On polluted air, cleanup requires both a will and a way

So, my car has a dead battery. Last evening, I raised the vehicle’s hood and had a look. Even though externally the battery looked sound, internally it just wasn’t delivering the amps (amperage) needed to start the car. Using a volt-ohm-meter (VOM) I purchased years ago, with an analog display no less, I measured the battery’s voltage across the terminals only to find the meter display indicated about 10 volts. My car’s battery is rated at 12 volts. I then compared this to a known good battery. Using the same VOM, the meter reading of the good battery was 12.5 volts. So, the remedy is simple: replace the defective battery with a new one. If only all fixes were this straightforward. If only.

Unfortunately, this is not the case. Take, for example, cleaning the air. Unlike replacing a used battery with a new one, when it comes to air cleansing there just is no quick fix.

In “Air (and its repair) in the care of the many,” the commentary’s main point is that it takes multitudes working together to effect the kind of positive change sought – in this case cleaner air. In fact, in this op-ed, here is what I concluded:

“It is my observation that many forces have been at work that resulted in air pollution being present.

“Question: To undo the damage, what’s it going to take?

“Answer: The work of all clear-the-air forces combined will result in success.

“Question: Can the air ever reach a state of good repair if no one cares – or tries?

“Answer: Here’s a clue: the work of all clear-the-air forces combined will result in success.”

So, who could these forces be comprised of? Anyone and everyone who pollutes.

Okay, so maybe you’re thinking there are ways to pollute less or not at all (depending on the situation) if presented with viable programs or products that, respectively, are less or zero pollution intensive.

I’ll use my own lawnmower as a relevant example.

My current mower is a cordless electric version. When I want to mow the lawn I recharge the device’s battery. I would not call this process zero pollution intensive because to recharge the battery for use, this requires plugging the recharger into a 110-volt wall outlet. That the recharging electricity produced is coming from somewhere, how that electricity I am using to charge the mower battery is generated determines whether or not the entire process of recharging the battery and then mowing the lawn is low- or zero-pollution intensive.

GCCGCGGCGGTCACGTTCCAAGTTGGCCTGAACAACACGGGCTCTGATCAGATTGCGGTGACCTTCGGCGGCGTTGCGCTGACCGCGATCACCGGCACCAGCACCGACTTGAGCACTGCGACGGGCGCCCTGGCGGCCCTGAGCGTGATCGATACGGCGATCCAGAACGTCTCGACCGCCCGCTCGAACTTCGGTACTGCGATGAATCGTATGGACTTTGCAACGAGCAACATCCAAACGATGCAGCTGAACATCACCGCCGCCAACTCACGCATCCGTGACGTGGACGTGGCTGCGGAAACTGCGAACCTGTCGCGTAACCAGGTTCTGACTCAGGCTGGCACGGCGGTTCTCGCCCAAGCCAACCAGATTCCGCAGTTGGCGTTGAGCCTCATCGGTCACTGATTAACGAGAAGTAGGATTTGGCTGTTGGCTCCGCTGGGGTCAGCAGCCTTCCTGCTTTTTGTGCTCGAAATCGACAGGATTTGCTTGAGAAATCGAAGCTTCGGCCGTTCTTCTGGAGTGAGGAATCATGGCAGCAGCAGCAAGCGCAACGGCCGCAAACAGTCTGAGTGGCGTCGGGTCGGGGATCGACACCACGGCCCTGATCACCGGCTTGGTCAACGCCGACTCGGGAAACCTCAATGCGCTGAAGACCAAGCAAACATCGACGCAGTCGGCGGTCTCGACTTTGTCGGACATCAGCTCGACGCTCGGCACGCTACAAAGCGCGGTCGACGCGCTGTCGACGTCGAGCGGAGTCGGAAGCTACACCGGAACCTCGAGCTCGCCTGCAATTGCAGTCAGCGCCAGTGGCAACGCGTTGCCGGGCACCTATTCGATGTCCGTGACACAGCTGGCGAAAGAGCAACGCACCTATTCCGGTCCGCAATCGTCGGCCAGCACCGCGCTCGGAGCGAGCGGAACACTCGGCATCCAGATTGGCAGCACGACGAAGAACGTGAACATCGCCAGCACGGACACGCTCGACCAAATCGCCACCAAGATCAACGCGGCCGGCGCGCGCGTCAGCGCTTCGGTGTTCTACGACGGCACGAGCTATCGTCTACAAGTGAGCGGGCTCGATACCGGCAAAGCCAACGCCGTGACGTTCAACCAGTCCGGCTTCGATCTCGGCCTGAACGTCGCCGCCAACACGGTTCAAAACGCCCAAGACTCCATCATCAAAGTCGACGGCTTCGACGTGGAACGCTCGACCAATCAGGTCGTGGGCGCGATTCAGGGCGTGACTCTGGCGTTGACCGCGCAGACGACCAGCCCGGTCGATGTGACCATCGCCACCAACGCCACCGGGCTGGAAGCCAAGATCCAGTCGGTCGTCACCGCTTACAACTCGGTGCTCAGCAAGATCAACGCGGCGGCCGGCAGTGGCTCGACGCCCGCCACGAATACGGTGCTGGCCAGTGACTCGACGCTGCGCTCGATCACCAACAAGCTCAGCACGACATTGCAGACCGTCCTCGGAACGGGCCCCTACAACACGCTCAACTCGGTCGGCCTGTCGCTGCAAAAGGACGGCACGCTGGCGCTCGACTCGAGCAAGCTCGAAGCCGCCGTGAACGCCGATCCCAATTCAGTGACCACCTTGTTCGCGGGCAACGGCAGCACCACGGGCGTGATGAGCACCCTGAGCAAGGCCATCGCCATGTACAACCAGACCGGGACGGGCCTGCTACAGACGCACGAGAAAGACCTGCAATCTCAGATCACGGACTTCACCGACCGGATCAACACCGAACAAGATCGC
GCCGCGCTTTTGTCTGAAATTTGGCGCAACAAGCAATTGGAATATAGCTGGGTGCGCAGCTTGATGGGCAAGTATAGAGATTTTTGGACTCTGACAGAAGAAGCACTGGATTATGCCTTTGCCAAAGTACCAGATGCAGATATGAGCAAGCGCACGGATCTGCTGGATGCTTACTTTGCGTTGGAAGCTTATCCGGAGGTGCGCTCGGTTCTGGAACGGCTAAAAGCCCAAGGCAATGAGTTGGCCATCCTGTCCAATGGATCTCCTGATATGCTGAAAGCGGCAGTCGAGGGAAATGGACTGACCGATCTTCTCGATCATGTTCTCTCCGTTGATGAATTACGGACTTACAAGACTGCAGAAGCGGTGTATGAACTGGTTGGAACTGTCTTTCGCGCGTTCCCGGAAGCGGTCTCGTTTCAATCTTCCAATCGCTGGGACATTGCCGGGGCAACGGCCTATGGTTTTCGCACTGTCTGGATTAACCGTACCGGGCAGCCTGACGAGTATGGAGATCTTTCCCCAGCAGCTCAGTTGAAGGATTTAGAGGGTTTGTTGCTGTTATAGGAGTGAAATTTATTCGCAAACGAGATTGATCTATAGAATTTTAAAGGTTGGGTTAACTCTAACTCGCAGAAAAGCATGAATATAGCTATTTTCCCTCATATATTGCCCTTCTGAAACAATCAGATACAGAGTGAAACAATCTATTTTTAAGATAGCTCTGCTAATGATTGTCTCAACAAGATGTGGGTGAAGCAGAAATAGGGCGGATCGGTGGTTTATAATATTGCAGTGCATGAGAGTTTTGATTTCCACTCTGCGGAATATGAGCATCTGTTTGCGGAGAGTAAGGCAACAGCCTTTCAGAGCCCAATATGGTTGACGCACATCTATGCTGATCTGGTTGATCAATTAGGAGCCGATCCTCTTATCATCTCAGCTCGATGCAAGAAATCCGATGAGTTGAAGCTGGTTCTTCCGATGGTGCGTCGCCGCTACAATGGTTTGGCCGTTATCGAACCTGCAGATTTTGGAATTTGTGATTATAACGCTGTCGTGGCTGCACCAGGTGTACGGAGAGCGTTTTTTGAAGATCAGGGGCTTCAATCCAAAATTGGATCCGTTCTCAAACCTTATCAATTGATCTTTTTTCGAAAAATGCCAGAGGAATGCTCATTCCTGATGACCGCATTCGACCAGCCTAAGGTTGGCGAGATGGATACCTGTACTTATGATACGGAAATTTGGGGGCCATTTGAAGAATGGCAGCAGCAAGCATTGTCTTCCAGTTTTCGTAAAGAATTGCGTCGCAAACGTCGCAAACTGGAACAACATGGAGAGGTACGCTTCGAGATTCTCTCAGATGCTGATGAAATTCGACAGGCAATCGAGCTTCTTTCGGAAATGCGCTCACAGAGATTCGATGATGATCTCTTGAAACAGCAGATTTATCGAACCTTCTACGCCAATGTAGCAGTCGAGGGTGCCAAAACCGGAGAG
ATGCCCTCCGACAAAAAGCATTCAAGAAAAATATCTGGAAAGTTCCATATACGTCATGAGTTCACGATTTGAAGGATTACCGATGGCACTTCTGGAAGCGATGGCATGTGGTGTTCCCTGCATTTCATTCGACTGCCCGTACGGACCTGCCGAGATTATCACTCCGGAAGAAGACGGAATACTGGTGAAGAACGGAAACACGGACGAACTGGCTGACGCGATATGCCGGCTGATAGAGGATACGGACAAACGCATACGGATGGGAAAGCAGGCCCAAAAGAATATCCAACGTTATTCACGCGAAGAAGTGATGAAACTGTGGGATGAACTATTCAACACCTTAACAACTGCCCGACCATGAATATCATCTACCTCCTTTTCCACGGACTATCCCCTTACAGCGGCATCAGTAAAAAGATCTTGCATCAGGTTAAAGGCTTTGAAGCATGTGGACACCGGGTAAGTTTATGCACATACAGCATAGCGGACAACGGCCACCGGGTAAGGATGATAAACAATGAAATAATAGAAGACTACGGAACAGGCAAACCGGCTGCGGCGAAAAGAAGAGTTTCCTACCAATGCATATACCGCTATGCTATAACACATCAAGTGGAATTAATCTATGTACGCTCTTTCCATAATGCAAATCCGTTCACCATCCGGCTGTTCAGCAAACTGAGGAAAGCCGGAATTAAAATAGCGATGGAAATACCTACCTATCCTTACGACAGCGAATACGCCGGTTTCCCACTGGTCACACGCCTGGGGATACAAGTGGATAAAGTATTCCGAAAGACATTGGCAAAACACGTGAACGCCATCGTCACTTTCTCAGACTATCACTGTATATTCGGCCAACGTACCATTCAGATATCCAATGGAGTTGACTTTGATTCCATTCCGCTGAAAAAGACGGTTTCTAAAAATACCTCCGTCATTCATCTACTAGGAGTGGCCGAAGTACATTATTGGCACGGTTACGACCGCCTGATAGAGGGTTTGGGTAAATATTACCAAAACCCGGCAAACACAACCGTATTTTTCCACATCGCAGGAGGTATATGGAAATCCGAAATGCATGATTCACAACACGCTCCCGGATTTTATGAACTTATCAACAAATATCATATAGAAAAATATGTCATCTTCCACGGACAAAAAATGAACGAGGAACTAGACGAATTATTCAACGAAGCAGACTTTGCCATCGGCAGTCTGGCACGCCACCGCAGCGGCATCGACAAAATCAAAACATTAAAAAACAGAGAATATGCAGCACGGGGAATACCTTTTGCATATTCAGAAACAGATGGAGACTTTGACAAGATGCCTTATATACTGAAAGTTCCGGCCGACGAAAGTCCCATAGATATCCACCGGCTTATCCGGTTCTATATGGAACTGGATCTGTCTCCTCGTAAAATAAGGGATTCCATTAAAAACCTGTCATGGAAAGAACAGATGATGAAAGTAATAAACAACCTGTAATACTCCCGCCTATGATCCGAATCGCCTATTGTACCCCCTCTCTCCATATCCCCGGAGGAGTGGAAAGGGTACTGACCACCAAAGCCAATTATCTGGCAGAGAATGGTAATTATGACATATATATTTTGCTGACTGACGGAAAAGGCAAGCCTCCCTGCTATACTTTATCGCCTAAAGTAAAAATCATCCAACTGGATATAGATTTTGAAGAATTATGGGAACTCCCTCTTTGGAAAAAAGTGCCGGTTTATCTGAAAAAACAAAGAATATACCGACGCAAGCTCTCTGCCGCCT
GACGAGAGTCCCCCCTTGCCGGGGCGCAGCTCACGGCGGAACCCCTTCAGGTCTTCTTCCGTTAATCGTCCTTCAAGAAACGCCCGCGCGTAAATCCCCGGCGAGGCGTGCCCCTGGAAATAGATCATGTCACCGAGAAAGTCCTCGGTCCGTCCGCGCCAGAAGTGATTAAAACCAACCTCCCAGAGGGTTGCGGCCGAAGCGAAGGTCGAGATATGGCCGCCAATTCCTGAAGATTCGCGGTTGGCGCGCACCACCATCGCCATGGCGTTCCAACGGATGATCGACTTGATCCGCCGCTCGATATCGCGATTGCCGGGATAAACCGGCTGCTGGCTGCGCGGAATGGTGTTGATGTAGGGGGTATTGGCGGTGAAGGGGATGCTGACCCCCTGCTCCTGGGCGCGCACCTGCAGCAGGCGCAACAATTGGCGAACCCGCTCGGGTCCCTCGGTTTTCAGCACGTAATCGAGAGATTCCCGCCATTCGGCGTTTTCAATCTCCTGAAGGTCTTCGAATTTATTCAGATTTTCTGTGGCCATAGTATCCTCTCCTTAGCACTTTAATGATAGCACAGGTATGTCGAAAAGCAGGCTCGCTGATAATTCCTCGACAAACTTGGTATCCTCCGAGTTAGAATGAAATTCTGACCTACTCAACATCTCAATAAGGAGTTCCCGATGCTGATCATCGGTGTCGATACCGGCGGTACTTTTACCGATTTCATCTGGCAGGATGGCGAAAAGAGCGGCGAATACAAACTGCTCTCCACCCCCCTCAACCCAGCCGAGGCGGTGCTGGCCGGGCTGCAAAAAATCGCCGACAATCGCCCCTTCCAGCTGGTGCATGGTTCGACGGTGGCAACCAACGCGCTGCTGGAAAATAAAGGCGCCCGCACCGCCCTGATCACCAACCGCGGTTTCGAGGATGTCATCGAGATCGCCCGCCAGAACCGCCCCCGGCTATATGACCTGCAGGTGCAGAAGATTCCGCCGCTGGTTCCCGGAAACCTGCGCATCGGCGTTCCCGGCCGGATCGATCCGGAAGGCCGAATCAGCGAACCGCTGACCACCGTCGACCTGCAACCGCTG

320px-Giant_photovoltaic_array[1]What I can tell you definitely is that for 2012, my utility supplied energy was made up of renewables such as biomass and waste, geothermal, small hydroelectric, solar and wind with non-renewable supplied energy coming from such sources as large hydroelectric, natural gas, nuclear and other unspecified sources. (See: energy.ca.gov/consumer). In California, 33 percent of electricity supplied to state consumers must come from renewable sources by 2020.

What else can be done: From “Air (and its repair) in the care of the many,” on the mobile side of the equation, resolutions could include:

  • Adjustment of the transportation/land-use paradigm to reduce vehicle miles traveled
  • Technological advancement and innovation in transportation mode and fuel types
  • Better transport management strategies to make the network more efficient
  • Encouragement of non-polluting mobility types using incentivization
  • Discouragement of polluting mobility types using disincentivization
  • More reliance on alternatives and less reliance on fossil fuel use
  • Reconfiguration of the entire transportation network

… And on the other side of the equation which is the stationary side, fixes can include:

  • Technological advancement and innovation applied to emissions reduction
  • Technological advancement and innovation applied to waste management
  • Technological advancement and innovation applied to waste disposal
  • More reliance on renewable sources and less reliance on fossil fuels
  • Encouragement of non-polluting activities using incentivization
  • Discouragement of polluting activities using disincentivization
  • Improvement in building design and construction
  • More reliance on recycling

Before total success can be realized in this regard, the will must be there first and foremost.

As for that last stationary suggestion – recycling, the next report covers this aspect.

Image above: United States Air Force

– Alan Kandel